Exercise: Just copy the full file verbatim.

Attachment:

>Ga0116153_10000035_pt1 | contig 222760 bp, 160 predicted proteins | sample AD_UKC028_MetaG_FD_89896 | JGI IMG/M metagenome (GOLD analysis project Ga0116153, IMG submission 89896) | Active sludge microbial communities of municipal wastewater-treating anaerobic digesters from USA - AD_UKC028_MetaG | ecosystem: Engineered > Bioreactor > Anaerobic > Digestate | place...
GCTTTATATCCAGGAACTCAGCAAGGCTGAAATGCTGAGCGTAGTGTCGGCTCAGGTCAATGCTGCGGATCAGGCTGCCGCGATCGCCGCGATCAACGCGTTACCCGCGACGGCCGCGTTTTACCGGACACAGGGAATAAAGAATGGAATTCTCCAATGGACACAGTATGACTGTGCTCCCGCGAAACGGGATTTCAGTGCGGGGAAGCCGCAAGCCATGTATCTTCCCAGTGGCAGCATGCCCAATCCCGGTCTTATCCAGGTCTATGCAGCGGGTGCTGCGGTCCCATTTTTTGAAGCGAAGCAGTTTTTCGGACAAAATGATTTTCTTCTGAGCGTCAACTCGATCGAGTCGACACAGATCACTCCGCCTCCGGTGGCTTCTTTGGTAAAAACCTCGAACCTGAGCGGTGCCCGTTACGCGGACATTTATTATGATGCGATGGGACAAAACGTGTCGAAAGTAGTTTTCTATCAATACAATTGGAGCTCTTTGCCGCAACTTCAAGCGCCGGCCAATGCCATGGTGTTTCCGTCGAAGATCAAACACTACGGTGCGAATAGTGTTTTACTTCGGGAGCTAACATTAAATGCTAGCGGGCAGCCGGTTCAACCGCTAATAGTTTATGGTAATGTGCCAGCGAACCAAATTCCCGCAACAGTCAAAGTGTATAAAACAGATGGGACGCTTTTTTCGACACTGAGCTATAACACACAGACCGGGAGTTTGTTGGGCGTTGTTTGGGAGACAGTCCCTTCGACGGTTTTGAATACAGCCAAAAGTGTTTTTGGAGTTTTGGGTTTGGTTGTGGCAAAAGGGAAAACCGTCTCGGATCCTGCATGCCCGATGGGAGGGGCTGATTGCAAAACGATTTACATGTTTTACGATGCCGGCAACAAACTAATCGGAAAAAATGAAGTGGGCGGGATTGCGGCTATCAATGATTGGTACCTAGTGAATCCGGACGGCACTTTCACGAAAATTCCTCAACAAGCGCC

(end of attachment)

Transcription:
>Ga0116153_10000035_pt1 | contig 222760 bp, 160 predicted proteins | sample AD_UKC028_MetaG_FD_89896 | JGI IMG/M metagenome (GOLD analysis project Ga0116153, IMG submission 89896) | Active sludge microbial communities of municipal wastewater-treating anaerobic digesters from USA - AD_UKC028_MetaG | ecosystem: Engineered > Bioreactor > Anaerobic > Digestate | place...
GCTTTATATCCAGGAACTCAGCAAGGCTGAAATGCTGAGCGTAGTGTCGGCTCAGGTCAATGCTGCGGATCAGGCTGCCGCGATCGCCGCGATCAACGCGTTACCCGCGACGGCCGCGTTTTACCGGACACAGGGAATAAAGAATGGAATTCTCCAATGGACACAGTATGACTGTGCTCCCGCGAAACGGGATTTCAGTGCGGGGAAGCCGCAAGCCATGTATCTTCCCAGTGGCAGCATGCCCAATCCCGGTCTTATCCAGGTCTATGCAGCGGGTGCTGCGGTCCCATTTTTTGAAGCGAAGCAGTTTTTCGGACAAAATGATTTTCTTCTGAGCGTCAACTCGATCGAGTCGACACAGATCACTCCGCCTCCGGTGGCTTCTTTGGTAAAAACCTCGAACCTGAGCGGTGCCCGTTACGCGGACATTTATTATGATGCGATGGGACAAAACGTGTCGAAAGTAGTTTTCTATCAATACAATTGGAGCTCTTTGCCGCAACTTCAAGCGCCGGCCAATGCCATGGTGTTTCCGTCGAAGATCAAACACTACGGTGCGAATAGTGTTTTACTTCGGGAGCTAACATTAAATGCTAGCGGGCAGCCGGTTCAACCGCTAATAGTTTATGGTAATGTGCCAGCGAACCAAATTCCCGCAACAGTCAAAGTGTATAAAACAGATGGGACGCTTTTTTCGACACTGAGCTATAACACACAGACCGGGAGTTTGTTGGGCGTTGTTTGGGAGACAGTCCCTTCGACGGTTTTGAATACAGCCAAAAGTGTTTTTGGAGTTTTGGGTTTGGTTGTGGCAAAAGGGAAAACCGTCTCGGATCCTGCATGCCCGATGGGAGGGGCTGATTGCAAAACGATTTACATGTTTTACGATGCCGGCAACAAACTAATCGGAAAAAATGAAGTGGGCGGGATTGCGGCTATCAATGATTGGTACCTAGTGAATCCGGACGGCACTTTCACGAAAATTCCTCAACAAGCGCC